MEDIOCRE is THE NEW GREAT 


I'm lost in the Austin Convention Center but my sense of displacement goes much deeper than figuring out which escalator/hallway combination to take. I'm here -- like many others -- for South by Southwest, the insular and self-congratulatory orgy the music business undertakes every year under the pretense of "sharing ideas" and "finding new bands." But everyone knows that's crap. Nobody goes to see unfamiliar bands, nobody hears any new ideas at any of the panels and nobody does much of anything beyond "networking" and jostling to be at that hour's can't-miss show so they're sure to be seen.

Perhaps that's a bitter outlook, but 2004 marked my seventh visit to SXSW and I've gotten a pretty good feel for the event. Despite the beer-soaked fun and nonstop music, it really is a 24/7 bullshit explosion, due primarily to the fact that it's populated almost completely by "music business" people who know nothing about either. After this fact was clarified a few years ago for me, I vowed never to return, on purely ethical grounds. But, after my righteous hiatus, here I am, having deduced two things: 1) most everyone that had a job at a record label five years ago has been fired and, 2) there were some good Orlando bands playing and I wanted to see how they'd fare.

So I was determined to make something different out of this trip and, in addition to hometown bands, I'd make it a point to only go see bands I never heard of based solely on their name or, more importantly, the reverse proportion of "hype" attached to their show. I'd even go to one -- maybe two -- of the panels. I'd avoid the schmoozing, business-card-trading fucks who made previous visits so obnoxious and I'd only hang out with people I liked. It would be fun and inspiring and, without a doubt, I'd come away refreshed and invigorated and excited about the new possibilities in "the business."

Boy, was I naïve, which leads me back to my current situation. I'm wandering empty hallways on the ass-opposite end of the Convention Center from where I'm supposed to be. I'm with two friends; one's a major label publicist and the other runs a production company that books shows into several large L.A. venues. We're pretty sure we're not idiots, but our collected decades in the business aren't of much assistance in this grey cavern of doom. Locating the beer backstage we can handle. Finding Meeting Room 44A we cannot. This tiny irony is lost on none of us as the sheer ridiculousness of the situation sets in, along with the attendant realization that "real-world skills" are not paramount in this business.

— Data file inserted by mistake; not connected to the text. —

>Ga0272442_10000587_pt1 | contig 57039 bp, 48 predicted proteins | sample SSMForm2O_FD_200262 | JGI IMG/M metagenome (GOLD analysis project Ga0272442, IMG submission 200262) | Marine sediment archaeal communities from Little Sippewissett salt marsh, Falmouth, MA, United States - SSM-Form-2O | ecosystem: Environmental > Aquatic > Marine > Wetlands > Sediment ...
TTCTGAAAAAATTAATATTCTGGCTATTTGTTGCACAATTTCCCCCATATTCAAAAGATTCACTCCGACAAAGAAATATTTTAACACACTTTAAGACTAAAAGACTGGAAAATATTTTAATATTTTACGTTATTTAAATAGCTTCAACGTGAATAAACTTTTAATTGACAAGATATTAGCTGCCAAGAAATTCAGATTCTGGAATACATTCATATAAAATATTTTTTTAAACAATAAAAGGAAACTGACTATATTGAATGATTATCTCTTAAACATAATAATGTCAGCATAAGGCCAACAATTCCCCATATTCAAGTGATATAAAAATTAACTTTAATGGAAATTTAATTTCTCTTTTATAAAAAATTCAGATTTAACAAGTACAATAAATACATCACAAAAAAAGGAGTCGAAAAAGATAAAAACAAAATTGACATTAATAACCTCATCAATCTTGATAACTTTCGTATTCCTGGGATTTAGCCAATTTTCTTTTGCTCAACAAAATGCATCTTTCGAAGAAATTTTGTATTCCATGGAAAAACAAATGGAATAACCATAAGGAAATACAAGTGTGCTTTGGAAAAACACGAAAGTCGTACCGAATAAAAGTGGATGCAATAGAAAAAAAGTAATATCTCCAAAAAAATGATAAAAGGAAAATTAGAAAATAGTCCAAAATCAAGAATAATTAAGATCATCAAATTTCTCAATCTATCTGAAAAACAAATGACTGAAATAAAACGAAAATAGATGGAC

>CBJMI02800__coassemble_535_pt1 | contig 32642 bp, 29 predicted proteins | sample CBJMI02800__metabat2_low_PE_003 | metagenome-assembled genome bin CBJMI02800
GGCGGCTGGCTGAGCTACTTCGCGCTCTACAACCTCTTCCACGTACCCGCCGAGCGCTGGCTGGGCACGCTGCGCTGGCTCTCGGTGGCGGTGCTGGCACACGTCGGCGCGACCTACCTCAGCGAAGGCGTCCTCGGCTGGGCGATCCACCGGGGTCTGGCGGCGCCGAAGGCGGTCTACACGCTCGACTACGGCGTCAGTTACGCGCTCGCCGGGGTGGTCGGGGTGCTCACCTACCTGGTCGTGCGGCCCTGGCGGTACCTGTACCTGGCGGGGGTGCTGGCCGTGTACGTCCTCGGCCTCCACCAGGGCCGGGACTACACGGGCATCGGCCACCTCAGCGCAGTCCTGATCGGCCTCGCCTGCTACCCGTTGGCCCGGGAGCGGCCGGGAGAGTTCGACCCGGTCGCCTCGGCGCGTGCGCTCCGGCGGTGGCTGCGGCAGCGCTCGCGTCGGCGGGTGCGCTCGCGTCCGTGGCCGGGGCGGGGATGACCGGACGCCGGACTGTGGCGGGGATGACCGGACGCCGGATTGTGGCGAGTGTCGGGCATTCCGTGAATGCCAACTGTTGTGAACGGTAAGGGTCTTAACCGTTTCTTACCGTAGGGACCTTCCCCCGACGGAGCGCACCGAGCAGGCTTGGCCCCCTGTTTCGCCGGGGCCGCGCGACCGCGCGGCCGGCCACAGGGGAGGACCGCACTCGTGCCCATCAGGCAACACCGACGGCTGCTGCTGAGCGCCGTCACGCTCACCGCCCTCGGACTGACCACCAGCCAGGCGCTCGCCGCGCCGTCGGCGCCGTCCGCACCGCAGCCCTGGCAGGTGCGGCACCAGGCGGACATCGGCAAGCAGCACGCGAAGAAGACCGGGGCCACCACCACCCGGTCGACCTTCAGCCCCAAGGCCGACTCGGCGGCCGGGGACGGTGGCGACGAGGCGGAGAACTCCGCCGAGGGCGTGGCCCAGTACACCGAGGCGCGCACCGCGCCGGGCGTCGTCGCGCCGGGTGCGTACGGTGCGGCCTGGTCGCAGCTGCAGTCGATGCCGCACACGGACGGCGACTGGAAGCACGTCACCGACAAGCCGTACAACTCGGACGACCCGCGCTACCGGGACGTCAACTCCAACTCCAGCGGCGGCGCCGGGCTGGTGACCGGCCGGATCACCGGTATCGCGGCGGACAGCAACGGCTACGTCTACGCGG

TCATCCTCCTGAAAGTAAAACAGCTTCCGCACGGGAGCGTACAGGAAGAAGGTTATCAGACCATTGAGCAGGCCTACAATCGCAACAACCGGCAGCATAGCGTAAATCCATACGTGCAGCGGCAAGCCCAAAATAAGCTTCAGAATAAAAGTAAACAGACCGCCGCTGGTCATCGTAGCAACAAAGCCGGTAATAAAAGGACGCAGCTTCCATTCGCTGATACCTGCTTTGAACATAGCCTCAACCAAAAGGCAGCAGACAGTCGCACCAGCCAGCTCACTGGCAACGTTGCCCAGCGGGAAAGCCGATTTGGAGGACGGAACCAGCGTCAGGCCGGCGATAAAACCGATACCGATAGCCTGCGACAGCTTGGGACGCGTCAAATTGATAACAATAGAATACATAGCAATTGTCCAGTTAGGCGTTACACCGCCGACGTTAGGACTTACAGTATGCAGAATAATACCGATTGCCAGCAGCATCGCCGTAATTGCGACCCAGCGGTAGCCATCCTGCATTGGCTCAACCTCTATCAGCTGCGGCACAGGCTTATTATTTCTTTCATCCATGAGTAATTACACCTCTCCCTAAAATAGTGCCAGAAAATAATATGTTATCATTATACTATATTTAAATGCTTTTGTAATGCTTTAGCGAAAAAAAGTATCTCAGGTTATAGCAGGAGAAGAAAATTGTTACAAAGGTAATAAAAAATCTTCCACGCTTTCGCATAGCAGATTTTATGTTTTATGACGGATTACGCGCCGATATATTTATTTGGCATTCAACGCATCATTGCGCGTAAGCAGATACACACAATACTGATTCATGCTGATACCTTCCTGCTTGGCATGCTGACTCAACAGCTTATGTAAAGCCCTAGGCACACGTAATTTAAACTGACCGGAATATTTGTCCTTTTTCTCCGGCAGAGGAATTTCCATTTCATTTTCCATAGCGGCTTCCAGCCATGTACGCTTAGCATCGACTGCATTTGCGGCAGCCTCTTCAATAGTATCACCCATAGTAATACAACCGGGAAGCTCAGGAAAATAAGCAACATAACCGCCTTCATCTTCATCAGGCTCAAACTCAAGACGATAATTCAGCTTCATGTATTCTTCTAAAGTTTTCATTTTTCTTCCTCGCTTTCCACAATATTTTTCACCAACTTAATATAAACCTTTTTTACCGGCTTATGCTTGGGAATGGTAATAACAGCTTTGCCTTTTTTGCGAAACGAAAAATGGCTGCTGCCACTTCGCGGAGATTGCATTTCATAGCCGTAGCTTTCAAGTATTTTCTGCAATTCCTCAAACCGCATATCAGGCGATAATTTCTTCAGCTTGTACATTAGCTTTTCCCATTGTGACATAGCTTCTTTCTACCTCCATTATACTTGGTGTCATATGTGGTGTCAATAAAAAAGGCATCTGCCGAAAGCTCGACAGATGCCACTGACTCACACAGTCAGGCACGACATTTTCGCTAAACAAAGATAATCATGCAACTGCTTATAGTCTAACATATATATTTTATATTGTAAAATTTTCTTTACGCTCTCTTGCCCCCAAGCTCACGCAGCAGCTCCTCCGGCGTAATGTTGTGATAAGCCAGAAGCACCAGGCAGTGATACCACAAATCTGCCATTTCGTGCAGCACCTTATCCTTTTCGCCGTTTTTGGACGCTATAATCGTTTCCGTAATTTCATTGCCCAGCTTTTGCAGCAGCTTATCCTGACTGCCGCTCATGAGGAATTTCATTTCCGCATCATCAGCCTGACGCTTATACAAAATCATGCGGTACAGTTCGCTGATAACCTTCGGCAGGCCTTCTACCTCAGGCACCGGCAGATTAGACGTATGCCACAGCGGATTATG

Once we find our way, my publicist friend begins to tell a story, prompted by the sighting of an A&R person from his label in the hallway. Without going into too much detail, I quickly realize that this person is responsible for signing some of the label's less-than-creative acts. I've long postulated that A&R people like this -- with their below-average, trend-hopping, anonymous signings -- are far more to blame than file-sharing for the spiraling downturn the business has suffered from lately. My theory is soon validated by the story I'm being told.

"One day I'm talking to some people and this guy is in the room with us. And I start talking about how mediocre is the new great, how we're signing all these bands that are, really, average at best and everyone who sees them is all, 'Oh, they're so great.' And how that's just the language we're required to use: Everything's great, even if -- especially if -- it's crap. Really great bands aren't all that common, you know, but it seems like everywhere you look, 'There's another great band!'

"So anyway, this guy" -- the A&R person we just spied -- "goes into an A&R meeting the next day ... this guy who wouldn't know a great band if they came up and kicked him in the ass ... he goes into this meeting and starts talking about 'mediocre is the new great.' Now, I don't really mind the guy using my line, but this guy, who's responsible for more mediocre stuff than anyone else ... that's just too rich."

And that was the dominant theme for the four days: Mediocrity is the new greatness, originality is highly underappreciated and the only way you're going to find success in this business is to impress some douchebag who can't even come up with his own catchphrases.

Percentages and platitudes

Between parties in the afternoon, showcases at night and various other performances, I saw probably 100 bands at this year's SXSW. (Labels/magazines/culture-hustlers have turned the laid-back afternoon parties of previous years into crass precursors of the "official" evening showcases, so you're pretty much seeing a band or two every hour from noon to 2 a.m.) Luckily, 100 is a nice round number, so it's somewhat expedient to break down the results of this year's sojourn.

Things that were truly great (2%): American Music Club's afternoon performance at some booking agency's party. Having kicked off their "reunion tour" a couple weeks earlier, you'd have thought they would've shaken much of the dust off their boots by now, but their show the night before at Bigsby's was apparently sort of a drag, depending heavily on new songs played shakily. (I didn't go; as a big AMC fan I certainly didn't want to see them again for the first time in a decade at an overcrowded SXSW event.) This afternoon show, however, was exactly what I needed, especially since I didn't even know they were playing. Literally, I walk in and there's Mark Eitzel and the gang on stage getting ready to play. When the band kicked off with "Outside This Bar," from 1987's Engine album, the goosebumps started screaming down my back for only the second time during SXSW.

The first time the 'bumps came was during a set by New York band Vietnam at a cavernous, Western-style pool hall called Buffalo Billiards. The venue's motif was completely at odds with the band's dramatic/oceanic sound -- think Bad Seeds meets My Bloody Valentine meets Dirty Three with Dave Grohl as a vocalist -- but the ease with which Vietnam completely filled the room with their powerful sound was nothing but impressive. I bought the five-song EP the band was selling, I was so impressed, but sadly, it didn't quite live up to the sturm und drang Vietnam delivered on stage.